At first Ohta would get frustrated and depressed if things didn't go well for her, but now she has managed to gain the self-confidence to do her job as well as her co-workers. Ohta now drives with the pride of a fully-qualified driver, and wants to improve her driving skills by “borrowing them” from other drivers.
Following Ohta, three new women drivers obtained licences in December 1995. They are Midori Mori, Miho Tsuchiya and Emi Kato, who joined Izukyu in April 1995. Currently these women are preparing to start full-time driving in July 1996, and are undergoing practical proficiency training under the supervision of senior drivers.
Midori Mori had no idea she would become a driver before she joined Izukyu. As a student she went to school by bus, never rode trains, and knew nothing about them. She heard about the chance for women to become train drivers and decided that this was a chance to attempt something almost no-one else had done. What will really make her glad she became a train driver, she says, is when little girls look at her and say, “I can be a train driver too.”
Since being a train driver requires intense concentration and judgment, both Ohta and Mori like to pursue hobbies and unwind on their days off. Ohta enjoys looking at paintings. She is especially interested in the brightly coloured seascapes of Christian R. Lassen, and has travelled far and wide to see exhibitions of his work. Mori has played the piano since she was a child and enjoys playing to relieve stress.
Since the Izukyu Line runs through JR lines, five train types run on it. All these train types require different braking methods with different amounts of force. Brake application also depends on the number of cars, weather, and number of passengers, and it was a long and difficult time for Ohta until she could gauge braking correctly by herself. Since many of the passengers are children and the elderly, Ohta pays particular attention to how she applies the brakes. There are also many small level crossings without barriers, and she has been given some surprises from farmers crossing ahead of the train. Ohta now realises that being a train driver isn't all glamour. Her current objective is to provide a safe ride and as smooth a ride as she can for her passengers. Now is a difficult time for Ohta, who is still just starting out. “I want to make an all-out effort to learn the skills and create my own driving style,” she says.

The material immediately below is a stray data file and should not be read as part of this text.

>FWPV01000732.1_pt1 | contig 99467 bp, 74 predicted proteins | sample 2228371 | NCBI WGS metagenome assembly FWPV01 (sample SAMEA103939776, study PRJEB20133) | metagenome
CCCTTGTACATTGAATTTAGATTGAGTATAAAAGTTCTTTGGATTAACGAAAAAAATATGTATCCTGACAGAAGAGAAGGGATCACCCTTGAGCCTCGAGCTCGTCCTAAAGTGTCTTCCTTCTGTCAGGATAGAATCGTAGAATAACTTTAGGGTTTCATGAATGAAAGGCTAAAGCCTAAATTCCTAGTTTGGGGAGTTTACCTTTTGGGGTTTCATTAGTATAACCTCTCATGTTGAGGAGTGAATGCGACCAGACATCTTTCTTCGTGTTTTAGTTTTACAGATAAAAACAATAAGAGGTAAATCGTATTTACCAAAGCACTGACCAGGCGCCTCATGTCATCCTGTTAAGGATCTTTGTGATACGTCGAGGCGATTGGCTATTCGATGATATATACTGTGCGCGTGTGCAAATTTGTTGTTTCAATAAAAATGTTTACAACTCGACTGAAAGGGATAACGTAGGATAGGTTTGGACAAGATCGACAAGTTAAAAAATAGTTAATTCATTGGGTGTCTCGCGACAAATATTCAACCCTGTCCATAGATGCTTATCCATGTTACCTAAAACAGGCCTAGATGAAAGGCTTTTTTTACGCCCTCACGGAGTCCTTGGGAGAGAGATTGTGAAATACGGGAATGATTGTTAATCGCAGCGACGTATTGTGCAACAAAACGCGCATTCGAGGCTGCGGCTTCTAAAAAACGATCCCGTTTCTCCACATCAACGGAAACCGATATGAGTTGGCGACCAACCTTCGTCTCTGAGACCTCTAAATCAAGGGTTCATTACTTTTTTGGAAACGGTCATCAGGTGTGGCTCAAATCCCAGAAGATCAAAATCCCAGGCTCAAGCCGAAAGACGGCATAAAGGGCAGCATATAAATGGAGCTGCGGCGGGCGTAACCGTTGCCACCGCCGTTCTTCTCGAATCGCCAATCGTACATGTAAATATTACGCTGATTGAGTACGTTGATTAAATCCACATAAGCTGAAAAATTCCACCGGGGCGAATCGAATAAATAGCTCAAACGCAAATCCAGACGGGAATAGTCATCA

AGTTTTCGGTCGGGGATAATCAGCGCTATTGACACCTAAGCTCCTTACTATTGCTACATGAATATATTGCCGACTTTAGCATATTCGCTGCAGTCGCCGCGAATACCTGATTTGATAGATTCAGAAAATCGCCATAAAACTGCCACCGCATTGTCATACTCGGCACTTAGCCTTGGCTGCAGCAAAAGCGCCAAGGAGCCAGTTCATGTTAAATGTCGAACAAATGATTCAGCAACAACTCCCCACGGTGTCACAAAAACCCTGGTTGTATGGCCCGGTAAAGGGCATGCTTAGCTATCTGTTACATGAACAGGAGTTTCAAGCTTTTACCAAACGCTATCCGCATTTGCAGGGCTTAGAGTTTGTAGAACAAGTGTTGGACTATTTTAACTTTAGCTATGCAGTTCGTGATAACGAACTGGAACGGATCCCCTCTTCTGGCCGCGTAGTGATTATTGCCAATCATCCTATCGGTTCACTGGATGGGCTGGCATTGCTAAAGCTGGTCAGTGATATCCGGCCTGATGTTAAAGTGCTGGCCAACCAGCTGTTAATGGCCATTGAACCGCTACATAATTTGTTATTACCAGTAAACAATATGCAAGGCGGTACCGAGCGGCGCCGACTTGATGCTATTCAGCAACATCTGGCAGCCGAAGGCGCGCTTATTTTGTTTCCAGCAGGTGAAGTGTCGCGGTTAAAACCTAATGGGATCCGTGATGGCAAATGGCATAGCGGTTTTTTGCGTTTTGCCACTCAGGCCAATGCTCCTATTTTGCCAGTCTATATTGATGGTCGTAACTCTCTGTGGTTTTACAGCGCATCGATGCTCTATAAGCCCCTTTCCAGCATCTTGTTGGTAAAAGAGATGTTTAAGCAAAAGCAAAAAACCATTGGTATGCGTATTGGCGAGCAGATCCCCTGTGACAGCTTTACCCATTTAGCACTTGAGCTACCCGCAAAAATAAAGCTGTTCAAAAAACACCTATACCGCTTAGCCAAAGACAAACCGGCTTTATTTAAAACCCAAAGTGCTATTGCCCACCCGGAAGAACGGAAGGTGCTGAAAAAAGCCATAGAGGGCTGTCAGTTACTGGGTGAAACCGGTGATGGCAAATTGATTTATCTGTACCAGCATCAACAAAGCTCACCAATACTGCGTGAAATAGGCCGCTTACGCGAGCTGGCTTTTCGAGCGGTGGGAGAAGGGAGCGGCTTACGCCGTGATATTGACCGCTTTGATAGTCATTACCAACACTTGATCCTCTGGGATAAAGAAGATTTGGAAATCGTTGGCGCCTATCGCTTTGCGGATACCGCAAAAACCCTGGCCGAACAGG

Japan's employment laws in general prohibit women from working from 10 pm to 5 am. Women train drivers therefore cannot work night shifts, so Izukyu is considering increasing the number of female train drivers to create a special working system for them. As the first woman train driver, Ohta wants to create an atmosphere that will encourage the other women drivers. “I want the workplace to be one where we can all discuss things openly, not as senior and junior employees, but as drivers together. I'd like to create a firm foundation for this kind of atmosphere,” she says. She is supportive of up-and-coming drivers. “It's tough becoming a driver, but I hope everyone will keep trying no matter how many times they think they've hit a brick wall.” Mori has a lot of confidence in Ohta, “It's reassuring to have a senior co-worker I can talk to about anything. I want to follow in her footsteps as quickly as I can.”
To passengers using the Izukyu Line, Mori says, “I want people to feel that I'm not just driving the train, but I'm driving it for them.” Ohta adds, “I hope everyone can relax and enjoy the scenery through the windows. You can see the sea and in some seasons there are lots of flowers. I'll try to drive as slowly as possible for my passengers when the train is running on a very scenic stretch.” Japan's first women train drivers have added a large attraction to the Izukyu Line, but the never-ending challenges these women face are still ongoing.